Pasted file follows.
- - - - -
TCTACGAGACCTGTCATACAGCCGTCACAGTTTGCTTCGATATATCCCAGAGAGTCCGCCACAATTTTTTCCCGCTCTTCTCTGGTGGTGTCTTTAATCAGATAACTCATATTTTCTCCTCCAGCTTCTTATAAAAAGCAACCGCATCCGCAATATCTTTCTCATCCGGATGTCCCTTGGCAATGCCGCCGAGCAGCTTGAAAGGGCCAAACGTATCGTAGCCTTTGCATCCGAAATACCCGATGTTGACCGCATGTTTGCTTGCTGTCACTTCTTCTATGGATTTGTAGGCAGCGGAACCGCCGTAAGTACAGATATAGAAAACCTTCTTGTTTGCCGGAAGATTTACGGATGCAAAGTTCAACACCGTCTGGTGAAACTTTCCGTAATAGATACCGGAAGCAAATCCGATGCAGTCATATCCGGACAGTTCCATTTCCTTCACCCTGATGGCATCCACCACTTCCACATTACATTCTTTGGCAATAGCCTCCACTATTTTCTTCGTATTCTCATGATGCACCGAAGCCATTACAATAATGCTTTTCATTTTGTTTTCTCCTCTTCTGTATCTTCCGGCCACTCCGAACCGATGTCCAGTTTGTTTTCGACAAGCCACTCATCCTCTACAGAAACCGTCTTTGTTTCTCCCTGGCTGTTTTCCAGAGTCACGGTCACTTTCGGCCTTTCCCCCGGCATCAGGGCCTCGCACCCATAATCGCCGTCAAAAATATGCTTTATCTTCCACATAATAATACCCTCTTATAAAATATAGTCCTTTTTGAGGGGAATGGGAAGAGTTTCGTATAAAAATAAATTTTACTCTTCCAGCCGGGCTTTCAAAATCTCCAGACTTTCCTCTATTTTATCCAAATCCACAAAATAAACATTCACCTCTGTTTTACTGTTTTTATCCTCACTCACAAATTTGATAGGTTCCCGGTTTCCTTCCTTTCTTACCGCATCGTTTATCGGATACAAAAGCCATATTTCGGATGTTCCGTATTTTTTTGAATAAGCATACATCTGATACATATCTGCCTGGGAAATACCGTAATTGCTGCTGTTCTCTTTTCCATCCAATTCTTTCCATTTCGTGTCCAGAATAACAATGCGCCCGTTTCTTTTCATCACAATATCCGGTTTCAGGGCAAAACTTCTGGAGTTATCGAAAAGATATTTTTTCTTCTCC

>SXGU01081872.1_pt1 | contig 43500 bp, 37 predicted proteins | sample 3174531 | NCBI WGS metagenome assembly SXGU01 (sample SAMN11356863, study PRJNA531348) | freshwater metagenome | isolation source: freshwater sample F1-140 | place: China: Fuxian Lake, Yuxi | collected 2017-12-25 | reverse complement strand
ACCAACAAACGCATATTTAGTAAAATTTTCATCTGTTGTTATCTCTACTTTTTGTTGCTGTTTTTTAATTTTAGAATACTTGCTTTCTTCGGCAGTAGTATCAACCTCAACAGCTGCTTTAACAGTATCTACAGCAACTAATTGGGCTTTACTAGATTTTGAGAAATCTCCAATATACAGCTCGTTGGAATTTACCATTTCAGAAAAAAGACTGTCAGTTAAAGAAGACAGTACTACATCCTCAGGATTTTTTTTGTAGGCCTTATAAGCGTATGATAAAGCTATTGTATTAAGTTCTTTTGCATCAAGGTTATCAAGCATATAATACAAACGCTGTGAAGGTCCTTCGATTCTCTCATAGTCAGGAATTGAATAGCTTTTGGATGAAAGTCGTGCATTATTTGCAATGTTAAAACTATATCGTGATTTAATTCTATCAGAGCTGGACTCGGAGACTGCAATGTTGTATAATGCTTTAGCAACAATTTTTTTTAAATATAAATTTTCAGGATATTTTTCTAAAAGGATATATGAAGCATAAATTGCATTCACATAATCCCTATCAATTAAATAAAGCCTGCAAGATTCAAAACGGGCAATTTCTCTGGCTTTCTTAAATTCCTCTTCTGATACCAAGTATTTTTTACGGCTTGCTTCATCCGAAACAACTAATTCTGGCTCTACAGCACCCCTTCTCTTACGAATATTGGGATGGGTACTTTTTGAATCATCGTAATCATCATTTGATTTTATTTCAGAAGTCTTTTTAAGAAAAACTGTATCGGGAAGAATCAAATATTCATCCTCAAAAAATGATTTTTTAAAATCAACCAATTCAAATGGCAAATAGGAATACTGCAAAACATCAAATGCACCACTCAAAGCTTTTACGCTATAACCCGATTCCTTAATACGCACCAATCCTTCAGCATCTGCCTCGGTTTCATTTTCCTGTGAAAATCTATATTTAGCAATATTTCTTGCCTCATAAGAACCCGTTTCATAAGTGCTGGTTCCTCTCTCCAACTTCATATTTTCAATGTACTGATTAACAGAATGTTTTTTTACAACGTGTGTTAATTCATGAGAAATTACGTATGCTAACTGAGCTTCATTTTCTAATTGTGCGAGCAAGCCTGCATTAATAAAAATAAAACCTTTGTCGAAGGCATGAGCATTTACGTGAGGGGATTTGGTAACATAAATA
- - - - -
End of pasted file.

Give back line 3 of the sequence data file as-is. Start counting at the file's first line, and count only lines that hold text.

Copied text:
ACCAACAAACGCATATTTAGTAAAATTTTCATCTGTTGTTATCTCTACTTTTTGTTGCTGTTTTTTAATTTTAGAATACTTGCTTTCTTCGGCAGTAGTATCAACCTCAACAGCTGCTTTAACAGTATCTACAGCAACTAATTGGGCTTTACTAGATTTTGAGAAATCTCCAATATACAGCTCGTTGGAATTTACCATTTCAGAAAAAAGACTGTCAGTTAAAGAAGACAGTACTACATCCTCAGGATTTTTTTTGTAGGCCTTATAAGCGTATGATAAAGCTATTGTATTAAGTTCTTTTGCATCAAGGTTATCAAGCATATAATACAAACGCTGTGAAGGTCCTTCGATTCTCTCATAGTCAGGAATTGAATAGCTTTTGGATGAAAGTCGTGCATTATTTGCAATGTTAAAACTATATCGTGATTTAATTCTATCAGAGCTGGACTCGGAGACTGCAATGTTGTATAATGCTTTAGCAACAATTTTTTTTAAATATAAATTTTCAGGATATTTTTCTAAAAGGATATATGAAGCATAAATTGCATTCACATAATCCCTATCAATTAAATAAAGCCTGCAAGATTCAAAACGGGCAATTTCTCTGGCTTTCTTAAATTCCTCTTCTGATACCAAGTATTTTTTACGGCTTGCTTCATCCGAAACAACTAATTCTGGCTCTACAGCACCCCTTCTCTTACGAATATTGGGATGGGTACTTTTTGAATCATCGTAATCATCATTTGATTTTATTTCAGAAGTCTTTTTAAGAAAAACTGTATCGGGAAGAATCAAATATTCATCCTCAAAAAATGATTTTTTAAAATCAACCAATTCAAATGGCAAATAGGAATACTGCAAAACATCAAATGCACCACTCAAAGCTTTTACGCTATAACCCGATTCCTTAATACGCACCAATCCTTCAGCATCTGCCTCGGTTTCATTTTCCTGTGAAAATCTATATTTAGCAATATTTCTTGCCTCATAAGAACCCGTTTCATAAGTGCTGGTTCCTCTCTCCAACTTCATATTTTCAATGTACTGATTAACAGAATGTTTTTTTACAACGTGTGTTAATTCATGAGAAATTACGTATGCTAACTGAGCTTCATTTTCTAATTGTGCGAGCAAGCCTGCATTAATAAAAATAAAACCTTTGTCGAAGGCATGAGCATTTACGTGAGGGGATTTGGTAACATAAATA